Employer Mandate

The Affordable Care Act requires that an applicable large employer pay an assessable payment if either:

  • The employer fails to offer to its full-time employees (and their dependents) the opportunity to enroll in minimum essential coverage under an eligible employer-sponsored plan and any full-time employee is certified to the employer as having received a premium assistance tax credit or cost-sharing reduction; or
  • The employer offers its full-time employees (and their dependents) the opportunity to enroll in minimum essential coverage under an eligible employer-sponsored plan and one or more full-time employees is certified as having received a premium assistance tax credit or cost-sharing reduction.

These two methods of calculating the tax are mutually exclusive for any particular period. The amount of the assessable payment for an employer that does offer coverage to its full-time employees is capped so that it can never exceed the assessable payment if it had not offered coverage. The IRS in proposed regulations has softened the rules somewhat by treating an employer as offering coverage to its full-time employees even if it fails to offer coverage to up to 5 percent of them.


Code Sec. 4980H defines an applicable large employer with respect to a calendar year as an employer that employed an average of at least 50 full-time equivalent employees on business days during the preceding calendar year. Proposed regulations issued by the IRS treat 130 hours of service in a calendar month as the monthly equivalent of 30 hours of service per week. Hours worked by part-time employees (individuals working fewer than 30 hours per week) are converted into FTEs and are included in the calculation used to determine whether a firm is a large employer. Seasonal workers are excluded from this calculation if the number of full-time employees and FTEs exceeds 50 for 120 days or less during the preceding calendar year, and the employees in excess of 50 during those days are seasonal workers.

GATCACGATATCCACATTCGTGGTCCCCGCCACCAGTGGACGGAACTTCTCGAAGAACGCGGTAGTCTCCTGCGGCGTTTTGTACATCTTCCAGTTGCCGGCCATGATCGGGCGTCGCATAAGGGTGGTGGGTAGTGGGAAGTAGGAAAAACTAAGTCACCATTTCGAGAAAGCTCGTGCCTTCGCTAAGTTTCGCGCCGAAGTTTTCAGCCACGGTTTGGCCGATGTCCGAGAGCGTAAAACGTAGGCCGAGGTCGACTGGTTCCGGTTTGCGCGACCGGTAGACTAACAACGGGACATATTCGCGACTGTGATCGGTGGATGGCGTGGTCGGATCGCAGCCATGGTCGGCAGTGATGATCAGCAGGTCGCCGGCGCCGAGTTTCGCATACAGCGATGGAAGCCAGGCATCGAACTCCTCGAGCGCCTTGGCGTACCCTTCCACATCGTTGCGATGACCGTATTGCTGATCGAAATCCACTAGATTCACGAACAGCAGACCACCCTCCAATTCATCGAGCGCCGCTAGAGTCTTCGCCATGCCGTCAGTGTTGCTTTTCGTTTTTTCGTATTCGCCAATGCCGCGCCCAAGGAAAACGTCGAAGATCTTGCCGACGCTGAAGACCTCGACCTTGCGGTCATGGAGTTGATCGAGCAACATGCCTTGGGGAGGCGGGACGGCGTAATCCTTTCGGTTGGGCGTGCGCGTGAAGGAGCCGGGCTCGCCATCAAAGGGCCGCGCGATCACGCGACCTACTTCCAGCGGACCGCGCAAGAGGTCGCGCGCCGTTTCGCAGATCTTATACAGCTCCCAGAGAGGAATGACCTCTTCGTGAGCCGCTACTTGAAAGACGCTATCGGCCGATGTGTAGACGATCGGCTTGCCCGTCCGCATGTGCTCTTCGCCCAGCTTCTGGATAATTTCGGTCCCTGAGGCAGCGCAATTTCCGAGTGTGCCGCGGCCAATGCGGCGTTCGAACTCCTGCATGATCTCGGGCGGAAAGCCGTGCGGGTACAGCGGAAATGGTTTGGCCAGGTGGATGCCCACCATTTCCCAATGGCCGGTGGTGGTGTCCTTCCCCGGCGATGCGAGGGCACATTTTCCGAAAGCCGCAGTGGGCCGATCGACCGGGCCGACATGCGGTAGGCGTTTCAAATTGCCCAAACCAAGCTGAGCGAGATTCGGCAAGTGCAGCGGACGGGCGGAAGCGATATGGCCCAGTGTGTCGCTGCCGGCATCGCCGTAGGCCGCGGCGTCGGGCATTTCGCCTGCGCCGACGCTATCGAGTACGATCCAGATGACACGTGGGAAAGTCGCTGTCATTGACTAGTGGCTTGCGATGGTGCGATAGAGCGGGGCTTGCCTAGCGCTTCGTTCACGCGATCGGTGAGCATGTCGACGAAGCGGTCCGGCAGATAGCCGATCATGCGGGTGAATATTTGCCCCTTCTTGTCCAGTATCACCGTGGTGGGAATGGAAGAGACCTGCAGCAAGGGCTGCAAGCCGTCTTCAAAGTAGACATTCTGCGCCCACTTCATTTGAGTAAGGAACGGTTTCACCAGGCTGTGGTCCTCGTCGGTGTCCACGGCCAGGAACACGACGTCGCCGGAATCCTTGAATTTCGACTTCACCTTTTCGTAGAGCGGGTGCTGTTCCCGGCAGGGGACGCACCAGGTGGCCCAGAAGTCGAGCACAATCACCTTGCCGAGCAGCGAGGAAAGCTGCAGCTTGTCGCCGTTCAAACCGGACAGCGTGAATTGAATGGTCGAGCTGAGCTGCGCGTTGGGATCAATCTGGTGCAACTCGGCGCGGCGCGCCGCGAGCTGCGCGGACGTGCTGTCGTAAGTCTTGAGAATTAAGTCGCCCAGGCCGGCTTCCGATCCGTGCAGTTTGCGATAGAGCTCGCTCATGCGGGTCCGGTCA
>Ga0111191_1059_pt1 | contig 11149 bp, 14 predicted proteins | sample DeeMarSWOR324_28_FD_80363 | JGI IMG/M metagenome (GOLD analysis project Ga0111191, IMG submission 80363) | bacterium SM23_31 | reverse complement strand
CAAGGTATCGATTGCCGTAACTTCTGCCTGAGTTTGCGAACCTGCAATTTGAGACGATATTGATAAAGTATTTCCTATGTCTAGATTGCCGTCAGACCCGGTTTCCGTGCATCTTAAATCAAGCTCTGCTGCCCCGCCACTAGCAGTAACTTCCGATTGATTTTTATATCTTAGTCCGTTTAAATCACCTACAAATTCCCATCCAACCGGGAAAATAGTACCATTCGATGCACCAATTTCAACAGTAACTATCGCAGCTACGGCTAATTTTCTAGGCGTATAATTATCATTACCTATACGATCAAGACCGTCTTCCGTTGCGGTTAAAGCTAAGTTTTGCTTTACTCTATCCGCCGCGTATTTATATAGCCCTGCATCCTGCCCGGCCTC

In July 2013, the Obama administration announced that employer (and insurer) reporting requirements (discussed below) under the Affordable Care Act will be delayed for an additional year (to 2015). As a result, the administration also delayed the employer mandate for one additional year (to 2015).


Part-time employees (those working fewer than 30 hours per week) are counted to determine employer size. However, penalties are assessed only with respect to full-time employees that work 30 or more hours per week. The testing period for the average 50 full-time employee threshold under the employer mandate is generally the preceding calendar year with some transition relief available. For the 2015 mandate, therefore, staffing numbers starting January 1, 2014 will be immediately relevant and may call for a taxpayer’s review of its workforce as part of 2013 year-end planning.